Written by Cindy Judge. Interview with Mary Ellen Martin
Photo by Margaret Henry
Today was our last day in Croatia. We had a few hours to talk a walk by the Adriatic Sea in the sunshine. Then we were able to continue to process all that God did in the global women who came to the retreat and also in us, the women who volunteered. It’s so valuable to analyze these things before we head back to our lives at home tomorrow.
I interviewed a fellow volunteer who I serve with at church and who has been on many retreats. Mary Ellen Martin is a veteran of Women’s Ministries and Global Outreach. She shared the following answers with me.
1. What did God teach you this week? Our speaker talked about the theology of failure. It taught me to look at failure differently. God is at work and will accomplish His work even when it feels like failure. This takes the pressure off of me because I can be ok with “failure.”
2. What story from an attendee’s life most affected you? A few of the women in my small group mentioned that their husbands were the ones who strongly encouraged them to come to the retreat. The husbands evidently were aware that if their wives were struggling, their ministry would suffer. One woman told her husband she didn’t feel she could go on with their ministry. She was burning out. He encouraged her to come to Thrive. She asked him, “What if it doesn’t fix me”? He told her not to worry about that and just enjoy getting away for a few days. He also told her that if she felt she couldn’t stay on the field anymore, they would take their family back to the states because she mattered so much more to him. She said that communicated love more than any other time in their marriage.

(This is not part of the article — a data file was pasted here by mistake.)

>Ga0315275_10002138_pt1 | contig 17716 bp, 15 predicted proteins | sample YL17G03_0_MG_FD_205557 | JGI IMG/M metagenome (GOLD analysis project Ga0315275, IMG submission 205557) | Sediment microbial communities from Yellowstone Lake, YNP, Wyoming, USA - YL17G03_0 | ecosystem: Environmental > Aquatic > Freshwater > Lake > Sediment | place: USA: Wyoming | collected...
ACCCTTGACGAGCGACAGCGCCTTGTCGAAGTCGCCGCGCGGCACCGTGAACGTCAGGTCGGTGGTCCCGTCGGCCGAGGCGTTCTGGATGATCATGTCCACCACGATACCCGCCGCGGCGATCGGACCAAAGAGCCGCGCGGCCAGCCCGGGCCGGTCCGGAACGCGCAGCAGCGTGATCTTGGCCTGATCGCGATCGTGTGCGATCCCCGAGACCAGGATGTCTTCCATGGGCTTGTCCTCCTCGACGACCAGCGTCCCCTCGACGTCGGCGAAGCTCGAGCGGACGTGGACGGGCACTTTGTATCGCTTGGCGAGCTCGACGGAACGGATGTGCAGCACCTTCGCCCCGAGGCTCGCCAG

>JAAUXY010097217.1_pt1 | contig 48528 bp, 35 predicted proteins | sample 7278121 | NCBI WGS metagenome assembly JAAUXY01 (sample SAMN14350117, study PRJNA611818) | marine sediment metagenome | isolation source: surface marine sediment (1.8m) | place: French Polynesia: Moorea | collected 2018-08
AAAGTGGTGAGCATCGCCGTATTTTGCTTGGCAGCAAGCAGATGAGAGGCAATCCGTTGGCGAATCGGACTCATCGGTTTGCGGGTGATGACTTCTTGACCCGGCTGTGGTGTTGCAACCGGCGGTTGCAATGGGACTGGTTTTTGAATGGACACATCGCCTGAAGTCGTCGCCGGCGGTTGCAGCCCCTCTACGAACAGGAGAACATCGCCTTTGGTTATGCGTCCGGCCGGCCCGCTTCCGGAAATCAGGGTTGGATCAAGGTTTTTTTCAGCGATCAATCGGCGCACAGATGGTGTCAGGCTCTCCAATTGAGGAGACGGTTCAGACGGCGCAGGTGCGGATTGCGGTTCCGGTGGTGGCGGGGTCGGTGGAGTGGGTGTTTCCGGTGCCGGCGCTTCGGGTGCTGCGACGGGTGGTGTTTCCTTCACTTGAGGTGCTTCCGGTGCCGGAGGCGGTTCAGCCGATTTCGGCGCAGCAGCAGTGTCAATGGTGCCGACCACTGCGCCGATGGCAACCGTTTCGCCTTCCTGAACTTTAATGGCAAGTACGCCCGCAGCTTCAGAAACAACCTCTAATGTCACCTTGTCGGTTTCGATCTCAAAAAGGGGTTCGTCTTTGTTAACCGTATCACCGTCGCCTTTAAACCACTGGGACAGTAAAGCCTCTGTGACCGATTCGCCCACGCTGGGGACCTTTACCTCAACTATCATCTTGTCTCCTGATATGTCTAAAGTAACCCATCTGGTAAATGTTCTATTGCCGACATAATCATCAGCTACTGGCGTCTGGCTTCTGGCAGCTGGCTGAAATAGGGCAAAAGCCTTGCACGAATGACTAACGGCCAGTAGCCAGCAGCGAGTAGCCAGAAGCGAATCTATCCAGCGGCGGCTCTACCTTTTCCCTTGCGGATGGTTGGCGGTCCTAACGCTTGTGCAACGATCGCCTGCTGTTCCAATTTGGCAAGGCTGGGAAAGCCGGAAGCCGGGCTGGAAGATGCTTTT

3. How will your life/prayers/actions be different as a result of what you experienced this week? I often answer emails from Workers with a general response to the couple, but now I will begin to respond with a specific encouragement to the wife, especially when I sense the wife is in more of a support role in the ministry than in a leadership role.
4. Why should “Jane-Doe-in-the-pew” care about the needs of women serving overseas? If Jane Doe at my church is kingdom-minded, she should want our women serving overseas to be well cared for in order to decrease the attrition rate of workers leaving the field.
It became very clear to all of us volunteers at this Thrive retreat in Croatia that the global workers who attended came from countries that are among the most difficult places to minister on the globe. Northern Africa, the Middle East, South and Eastern Europe, and more are filled with people who are hard to reach because of their diverse cultures that have been closed to Christianity or those former Soviet countries where any religious beliefs were squashed through the 20th century.
Thus the importance of reaching individuals and communities takes extreme creativity and longevity. We were aware of the exhaustion level among this group. We feel that God has sent 100 global workers back to their homes with refreshed hope and new supportive friends. We couldn’t feel more privileged to know them nor more encouraged by their feedback that God met them here.